GOP and governor decry 'culture of corruption' 'Deeply disturbed' Corzine says 'we need to get our house in order'

GOP and governor decry 'culture of corruption'
'Deeply disturbed' Corzine says 'we need to get our house in order'

Saturday, September 16, 2006 Star Ledger
The fall of a one-time Senate president and longtime Democratic powerbroker rocked New Jersey's political establishment yesterday and brought calls from Republican leaders and the Democratic governor for cleaning up a "culture of corruption."

Shortly after John Lynch pleaded guilty in federal court in Newark to fraud and tax evasion, Gov. Jon Corzine said he was "deeply disturbed by the breach of public faith, public trust."

"We need to get our house in order," the governor said. "This is a pretty positive step in that direction."

Among his longtime colleagues at the Statehouse, Lynch was respected as a shrewd political strategist and expert on issues like property taxes and urban development. But he also inspired fear and resentment as a political boss and often clashed with other Democratic leaders.

Senate President Richard Codey (D-Essex) expressed regret at the downfall of his sometime rival. "It's unfortunate that in the twilight of a great public career that this has happened," Codey said.

State Sen. Joseph Doria (D-Hudson), who also had his share of clashes with Lynch, said it is "truly a tragedy for him personally and his family."

"I'm naive but it always surprises me" when a colleague admits to corruption, Doria said. "It's not a good thing for the party. It's not a good thing for the state."

Corzine lamented "a broad cultural problem" in the state's political system, "a pretty toxic mix of money and politics." He has called for changes such as a ban on unlimited transfers of campaign cash during general elections and tighter restrictions on donations by public contractors at all government levels.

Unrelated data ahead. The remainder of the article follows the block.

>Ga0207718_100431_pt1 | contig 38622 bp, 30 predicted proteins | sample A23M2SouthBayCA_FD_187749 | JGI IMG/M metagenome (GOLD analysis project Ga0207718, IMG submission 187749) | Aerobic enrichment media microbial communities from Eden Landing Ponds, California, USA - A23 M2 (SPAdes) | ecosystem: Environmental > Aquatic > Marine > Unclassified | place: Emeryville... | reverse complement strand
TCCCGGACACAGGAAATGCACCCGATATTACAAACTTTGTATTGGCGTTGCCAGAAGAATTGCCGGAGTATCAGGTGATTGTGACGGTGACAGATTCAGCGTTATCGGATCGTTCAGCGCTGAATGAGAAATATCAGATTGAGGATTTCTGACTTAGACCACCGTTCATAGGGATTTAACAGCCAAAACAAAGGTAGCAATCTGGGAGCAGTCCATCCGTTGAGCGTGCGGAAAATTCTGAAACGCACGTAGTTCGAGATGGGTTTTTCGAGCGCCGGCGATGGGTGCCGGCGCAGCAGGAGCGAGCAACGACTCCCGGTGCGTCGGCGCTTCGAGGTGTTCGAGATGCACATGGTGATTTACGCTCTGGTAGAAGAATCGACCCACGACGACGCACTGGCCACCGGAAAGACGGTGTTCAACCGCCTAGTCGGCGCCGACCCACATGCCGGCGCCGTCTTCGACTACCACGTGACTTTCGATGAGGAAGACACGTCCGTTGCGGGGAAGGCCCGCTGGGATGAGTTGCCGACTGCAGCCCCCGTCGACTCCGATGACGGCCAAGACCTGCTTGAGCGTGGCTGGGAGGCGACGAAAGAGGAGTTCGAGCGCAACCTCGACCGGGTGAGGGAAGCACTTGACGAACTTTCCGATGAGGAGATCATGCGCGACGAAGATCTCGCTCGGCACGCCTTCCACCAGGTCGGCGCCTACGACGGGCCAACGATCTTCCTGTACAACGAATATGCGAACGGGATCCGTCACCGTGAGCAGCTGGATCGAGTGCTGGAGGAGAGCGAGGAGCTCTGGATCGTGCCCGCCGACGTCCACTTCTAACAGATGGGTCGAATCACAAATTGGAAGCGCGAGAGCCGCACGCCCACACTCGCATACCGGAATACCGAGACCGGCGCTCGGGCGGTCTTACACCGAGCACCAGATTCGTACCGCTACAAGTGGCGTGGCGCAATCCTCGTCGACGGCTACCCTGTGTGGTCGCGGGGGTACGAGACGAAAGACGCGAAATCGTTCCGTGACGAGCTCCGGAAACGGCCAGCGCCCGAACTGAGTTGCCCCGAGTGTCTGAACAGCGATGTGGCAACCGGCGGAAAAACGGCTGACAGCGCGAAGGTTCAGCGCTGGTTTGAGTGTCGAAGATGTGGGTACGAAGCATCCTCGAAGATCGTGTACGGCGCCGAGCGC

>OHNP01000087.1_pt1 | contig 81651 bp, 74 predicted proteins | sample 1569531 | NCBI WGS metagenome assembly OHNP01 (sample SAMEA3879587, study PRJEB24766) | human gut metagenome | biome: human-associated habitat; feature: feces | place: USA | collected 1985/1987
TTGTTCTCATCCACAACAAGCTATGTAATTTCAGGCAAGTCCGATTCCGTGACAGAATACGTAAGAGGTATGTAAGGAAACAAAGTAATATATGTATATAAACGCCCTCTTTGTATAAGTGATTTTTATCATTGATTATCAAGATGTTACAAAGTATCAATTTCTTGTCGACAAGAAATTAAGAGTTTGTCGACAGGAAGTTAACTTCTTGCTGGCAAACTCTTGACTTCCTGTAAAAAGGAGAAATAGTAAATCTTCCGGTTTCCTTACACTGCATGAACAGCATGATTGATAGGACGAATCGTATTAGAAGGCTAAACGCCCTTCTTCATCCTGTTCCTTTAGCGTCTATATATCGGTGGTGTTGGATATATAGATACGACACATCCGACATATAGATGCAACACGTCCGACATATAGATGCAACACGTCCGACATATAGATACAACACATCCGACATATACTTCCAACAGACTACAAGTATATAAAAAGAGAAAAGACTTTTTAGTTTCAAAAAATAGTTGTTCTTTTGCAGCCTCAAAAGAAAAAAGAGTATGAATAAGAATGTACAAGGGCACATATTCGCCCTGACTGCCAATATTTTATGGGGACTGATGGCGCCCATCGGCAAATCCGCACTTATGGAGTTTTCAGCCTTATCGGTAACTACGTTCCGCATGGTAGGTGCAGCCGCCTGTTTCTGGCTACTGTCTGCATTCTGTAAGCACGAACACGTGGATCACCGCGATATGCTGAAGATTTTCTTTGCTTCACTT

Republicans called for a special legislative session devoted entirely to ethics reform.

"The scandals won't stop until the Democrats take their heads out of the sand and join us to end the culture of corruption in New Jersey," said Assembly Minority Leader Alex DeCroce (R-Morris).

In a news conference in Newark following Lynch's plea, U.S. Attorney Christopher Christie challenged the state's political leaders "to decide whether they want to continue on this path of corrupt conduct, of deceiving the people, or whether they want to have a change."

Without naming names, he criticized state leaders for being "inconsistent" about opposing corruption. He appeared to swipe back at Democratic officials who last week suggested a political motive behind a federal investigation into a Hudson County rental deal involving Democratic Sen. Robert Menendez, who is facing a tight election against Republican state Sen. Tom Kean Jr.

"Either what we do is the right thing to do in pursuing corruption, whether it's against their political party, or their particular chosen candidate, or it's not," Christie said. "And so when our political leaders send mixed signals to the people they serve, it doesn't help to bring about change."

Senate Minority Leader Leonard Lance (R-Hunterdon) said Lynch's guilty plea "proves yet again that the U.S. Attorney's Office is investigating these situations aggressively and appropriately."

David Rebovich, political science professor at Rider University, said he believes Lynch's downfall causes political problems for Menendez this fall and for Democrats trying to keep control of the Legislature next year.

"This Lynch admission of guilt provides tangible evidence that there's something very wrong in the Democratic Party establishment," he said. "With the Assembly and Senate races coming up in 2007, Democrats would be well advised to rally behind Gov. Corzine and enact comprehensive pay to play reform at all levels of government."

Joseph Marbach, chairman of the political science department at Seton Hall University, agreed Menendez could feel some fallout. "Does Menendez suffer from guilt by association? Can the Kean campaign try to paint all Democrats as corrupt? It will be interesting to see if there's a residual effect."

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